UC Food Blog
Every gardener can enjoy and/or hate a productive berry plant. The fruit production is confined to a very short season but the plant can take on enormous proportions if left unchecked. One must be ever diligent to keep the berry plants confined to the planting row and kept trellised to avoid the “overgrown” berry heap in the backyard. Nonetheless, if a person has a place in the sun for a four-foot-wide row of berries, the rewards are terrific.
One can even plant them on south facing wall as long as you can put up a sturdy supporting trellis. If you live in a very hot summer climate, it may pay to cover your berry plants with a shade cloth, especially during ripening.
From one plant you can harvest enough berries for a batch of delicious jam, or a luscious pie, some fruit for breakfast and, my favorite, blackberry popsicles (recipe to follow). After harvest, cut the berry canes that have already produced fruit back to the ground and trellis up those new canes growing up from the bottom. If you do that on an annual basis, you will keep the plants under control.
There are many varieties of berries and planting several with varying ripening periods spreads the harvest out over a longer time. Many varieties have a unique flavor, different from the “wild blackberry” that you may remember from the plant growing in the ditch. Some are thornless and easier to manage and others are quite thorny but the flavor is to die for.
Berries are divided into two groups: the trailing blackberries and erect blackberries. Trailing blackberries such as Boysen and Ollalie are popular varieties that are just now becoming ripe in Northern California. I have also been growing three of the erect cultivars that require a quite tall trellis - upwards of six to seven feet. But the fruit on these types are very large, and beautiful and the plants are vigorous and disease resistant. The varieties are “Black Satin," “Triple Crown” and “Cherokee.” These varieties will become ripe in another couple of weeks.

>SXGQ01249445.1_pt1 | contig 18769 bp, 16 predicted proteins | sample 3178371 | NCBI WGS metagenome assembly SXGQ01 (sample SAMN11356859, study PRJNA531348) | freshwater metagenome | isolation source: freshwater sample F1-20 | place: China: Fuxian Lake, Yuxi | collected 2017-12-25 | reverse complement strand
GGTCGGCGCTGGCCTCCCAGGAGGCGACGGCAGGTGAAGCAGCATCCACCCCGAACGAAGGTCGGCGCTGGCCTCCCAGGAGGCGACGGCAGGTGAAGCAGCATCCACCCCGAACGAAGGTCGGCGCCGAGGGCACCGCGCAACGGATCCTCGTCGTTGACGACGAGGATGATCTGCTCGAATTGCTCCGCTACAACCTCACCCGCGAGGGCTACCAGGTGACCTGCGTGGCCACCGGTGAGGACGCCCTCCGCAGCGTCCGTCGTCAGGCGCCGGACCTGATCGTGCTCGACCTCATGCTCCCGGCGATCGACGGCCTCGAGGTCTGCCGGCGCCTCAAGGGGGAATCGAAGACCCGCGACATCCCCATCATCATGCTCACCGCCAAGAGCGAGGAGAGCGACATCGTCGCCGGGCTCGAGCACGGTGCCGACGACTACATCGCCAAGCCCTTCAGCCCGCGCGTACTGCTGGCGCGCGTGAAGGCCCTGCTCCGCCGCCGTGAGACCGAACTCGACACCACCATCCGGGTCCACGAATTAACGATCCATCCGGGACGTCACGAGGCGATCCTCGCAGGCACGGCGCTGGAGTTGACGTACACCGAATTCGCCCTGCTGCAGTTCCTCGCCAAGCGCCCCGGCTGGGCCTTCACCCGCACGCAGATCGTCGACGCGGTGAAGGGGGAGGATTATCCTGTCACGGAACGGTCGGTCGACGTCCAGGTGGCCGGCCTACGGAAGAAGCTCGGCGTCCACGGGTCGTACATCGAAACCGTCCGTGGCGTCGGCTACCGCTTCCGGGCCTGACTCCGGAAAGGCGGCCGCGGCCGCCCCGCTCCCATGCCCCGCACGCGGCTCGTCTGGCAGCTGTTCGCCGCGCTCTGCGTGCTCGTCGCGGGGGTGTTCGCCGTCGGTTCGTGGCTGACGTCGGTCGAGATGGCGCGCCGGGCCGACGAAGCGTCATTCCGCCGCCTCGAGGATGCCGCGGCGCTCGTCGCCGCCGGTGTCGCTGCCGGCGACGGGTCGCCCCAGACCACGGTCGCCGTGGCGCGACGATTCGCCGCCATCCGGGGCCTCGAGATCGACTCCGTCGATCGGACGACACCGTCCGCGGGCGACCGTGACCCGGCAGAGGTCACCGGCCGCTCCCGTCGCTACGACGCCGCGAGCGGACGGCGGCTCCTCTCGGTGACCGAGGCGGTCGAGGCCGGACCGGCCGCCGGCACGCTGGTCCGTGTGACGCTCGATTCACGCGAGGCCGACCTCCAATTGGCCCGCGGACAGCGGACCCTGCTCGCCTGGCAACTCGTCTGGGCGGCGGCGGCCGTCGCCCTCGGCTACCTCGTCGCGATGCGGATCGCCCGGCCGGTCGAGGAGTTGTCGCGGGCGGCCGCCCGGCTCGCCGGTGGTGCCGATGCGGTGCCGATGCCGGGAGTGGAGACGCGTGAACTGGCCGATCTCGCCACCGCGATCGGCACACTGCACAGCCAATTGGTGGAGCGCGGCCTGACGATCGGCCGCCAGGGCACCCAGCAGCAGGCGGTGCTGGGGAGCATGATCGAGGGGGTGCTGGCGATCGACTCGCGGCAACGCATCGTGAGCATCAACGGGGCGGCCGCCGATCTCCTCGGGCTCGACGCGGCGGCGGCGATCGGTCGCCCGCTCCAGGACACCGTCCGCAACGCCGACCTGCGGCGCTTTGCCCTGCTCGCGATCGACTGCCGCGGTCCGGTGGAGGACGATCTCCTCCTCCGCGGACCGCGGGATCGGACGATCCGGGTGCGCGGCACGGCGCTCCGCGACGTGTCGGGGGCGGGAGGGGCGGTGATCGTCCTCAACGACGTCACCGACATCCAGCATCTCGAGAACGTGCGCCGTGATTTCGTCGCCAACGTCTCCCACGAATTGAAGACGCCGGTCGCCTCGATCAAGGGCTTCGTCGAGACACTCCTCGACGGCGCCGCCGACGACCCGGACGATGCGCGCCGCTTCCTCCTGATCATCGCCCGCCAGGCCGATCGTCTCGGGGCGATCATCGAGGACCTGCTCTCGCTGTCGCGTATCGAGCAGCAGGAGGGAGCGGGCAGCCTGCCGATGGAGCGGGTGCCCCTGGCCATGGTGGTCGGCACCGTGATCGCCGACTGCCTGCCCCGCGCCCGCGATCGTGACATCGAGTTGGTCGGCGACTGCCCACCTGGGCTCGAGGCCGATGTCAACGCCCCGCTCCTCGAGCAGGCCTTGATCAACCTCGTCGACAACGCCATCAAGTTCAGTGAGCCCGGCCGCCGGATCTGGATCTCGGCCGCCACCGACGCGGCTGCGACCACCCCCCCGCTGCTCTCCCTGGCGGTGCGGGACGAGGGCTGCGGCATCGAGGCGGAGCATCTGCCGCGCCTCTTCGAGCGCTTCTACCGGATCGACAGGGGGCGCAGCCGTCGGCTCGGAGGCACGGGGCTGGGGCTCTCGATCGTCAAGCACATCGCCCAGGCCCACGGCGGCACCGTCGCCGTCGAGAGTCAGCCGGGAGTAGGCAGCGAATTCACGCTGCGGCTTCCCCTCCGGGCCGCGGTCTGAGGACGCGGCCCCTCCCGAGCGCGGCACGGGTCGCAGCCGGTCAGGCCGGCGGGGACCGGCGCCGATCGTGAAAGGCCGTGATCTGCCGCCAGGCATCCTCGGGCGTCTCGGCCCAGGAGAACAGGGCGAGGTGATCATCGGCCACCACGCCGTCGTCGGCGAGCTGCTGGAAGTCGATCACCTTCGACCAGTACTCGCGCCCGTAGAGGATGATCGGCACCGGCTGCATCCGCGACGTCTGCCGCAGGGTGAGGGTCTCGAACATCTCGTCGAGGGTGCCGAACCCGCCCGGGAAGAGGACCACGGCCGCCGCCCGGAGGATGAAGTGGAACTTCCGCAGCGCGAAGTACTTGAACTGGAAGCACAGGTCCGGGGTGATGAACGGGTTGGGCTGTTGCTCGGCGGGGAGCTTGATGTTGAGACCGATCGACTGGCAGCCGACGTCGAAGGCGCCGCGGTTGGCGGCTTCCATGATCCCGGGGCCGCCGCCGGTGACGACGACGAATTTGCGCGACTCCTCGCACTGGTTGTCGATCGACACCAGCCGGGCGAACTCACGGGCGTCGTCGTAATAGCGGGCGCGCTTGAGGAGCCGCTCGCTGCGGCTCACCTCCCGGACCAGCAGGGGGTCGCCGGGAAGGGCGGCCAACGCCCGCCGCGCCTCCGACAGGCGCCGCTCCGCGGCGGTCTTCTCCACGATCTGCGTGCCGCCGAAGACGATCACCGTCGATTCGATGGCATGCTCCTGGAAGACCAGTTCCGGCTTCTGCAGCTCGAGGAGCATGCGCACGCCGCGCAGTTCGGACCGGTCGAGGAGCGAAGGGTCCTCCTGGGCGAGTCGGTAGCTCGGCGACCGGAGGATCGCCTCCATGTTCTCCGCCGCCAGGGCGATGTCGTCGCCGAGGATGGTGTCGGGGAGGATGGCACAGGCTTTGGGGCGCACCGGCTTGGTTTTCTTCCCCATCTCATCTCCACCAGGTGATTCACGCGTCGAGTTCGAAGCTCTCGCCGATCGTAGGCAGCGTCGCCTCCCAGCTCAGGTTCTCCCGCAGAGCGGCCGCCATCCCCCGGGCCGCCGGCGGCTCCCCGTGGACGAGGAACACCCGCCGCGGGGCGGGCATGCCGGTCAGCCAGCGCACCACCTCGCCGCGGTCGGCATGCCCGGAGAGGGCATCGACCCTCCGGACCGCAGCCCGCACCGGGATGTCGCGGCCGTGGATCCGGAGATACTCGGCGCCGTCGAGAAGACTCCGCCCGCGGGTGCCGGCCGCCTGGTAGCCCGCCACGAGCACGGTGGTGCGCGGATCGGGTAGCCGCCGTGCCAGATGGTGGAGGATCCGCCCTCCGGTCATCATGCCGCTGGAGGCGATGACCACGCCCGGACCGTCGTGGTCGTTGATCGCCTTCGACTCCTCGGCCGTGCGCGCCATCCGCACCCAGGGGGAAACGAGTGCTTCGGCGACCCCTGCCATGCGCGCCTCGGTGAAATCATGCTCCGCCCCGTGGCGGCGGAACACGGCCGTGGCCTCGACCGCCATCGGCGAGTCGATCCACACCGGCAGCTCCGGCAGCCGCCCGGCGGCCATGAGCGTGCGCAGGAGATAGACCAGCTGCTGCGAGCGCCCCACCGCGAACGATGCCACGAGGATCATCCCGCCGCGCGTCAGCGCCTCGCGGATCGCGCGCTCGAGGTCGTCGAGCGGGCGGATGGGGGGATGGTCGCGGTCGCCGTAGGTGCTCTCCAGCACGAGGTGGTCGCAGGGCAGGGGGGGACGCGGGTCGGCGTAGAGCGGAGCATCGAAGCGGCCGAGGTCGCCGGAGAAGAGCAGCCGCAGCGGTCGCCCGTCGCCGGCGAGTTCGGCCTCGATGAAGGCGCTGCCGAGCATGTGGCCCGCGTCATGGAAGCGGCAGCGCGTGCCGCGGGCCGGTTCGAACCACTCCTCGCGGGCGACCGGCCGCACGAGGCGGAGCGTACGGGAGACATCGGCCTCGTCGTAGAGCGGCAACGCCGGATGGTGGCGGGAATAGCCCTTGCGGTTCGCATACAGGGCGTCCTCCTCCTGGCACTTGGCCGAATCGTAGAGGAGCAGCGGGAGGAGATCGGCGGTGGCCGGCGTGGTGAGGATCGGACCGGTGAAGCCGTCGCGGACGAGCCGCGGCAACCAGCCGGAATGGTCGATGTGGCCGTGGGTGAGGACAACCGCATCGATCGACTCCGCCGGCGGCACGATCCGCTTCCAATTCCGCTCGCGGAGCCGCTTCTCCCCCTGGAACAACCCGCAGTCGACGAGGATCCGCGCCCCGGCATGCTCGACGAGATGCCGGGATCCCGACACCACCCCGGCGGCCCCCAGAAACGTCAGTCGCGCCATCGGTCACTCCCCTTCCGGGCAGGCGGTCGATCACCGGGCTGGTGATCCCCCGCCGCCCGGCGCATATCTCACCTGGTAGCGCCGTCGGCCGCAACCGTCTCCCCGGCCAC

For more information on growing blackberries in your garden, visit the California Gardening website.
While you can use the berries in many ways, one that is truly a delight is to make blackberry popsicles. Here is the recipe:
Start by making a simple syrup by heating 2/3 cup of water to boiling, pour in 2/3 cup of white cane sugar and stir until dissolved. Remove from heat and allow to cool. Put three cups of washed fresh berries into a bowl and mash. You may want to strain out the seeds by pushing the fruit through a strainer, but you don’t need to. Blend with the cooled simple syrup. (You can also just put the berries into a blender with 2/3 cup of simple syrup.)
Pour the mixture into your popsicle mold and freeze for 3 to 4 hours. Insert the popsicle sticks and freeze 3 to 4 hours more. When frozen solid, take a popsicle in hand, mosey your way out to the garden, sit in a lounge chair in the shade and lick your troubles away.
Californians can take advantage of our abundant sunshine and temperate climate in order to grow fruit and vegetables they can truly call their own. Gardening has some very obvious rewards, giving gardeners the freshest fruits, vegetables and herbs possible. If you are a cook, adding a garden to your backyard will pay dividends all year long.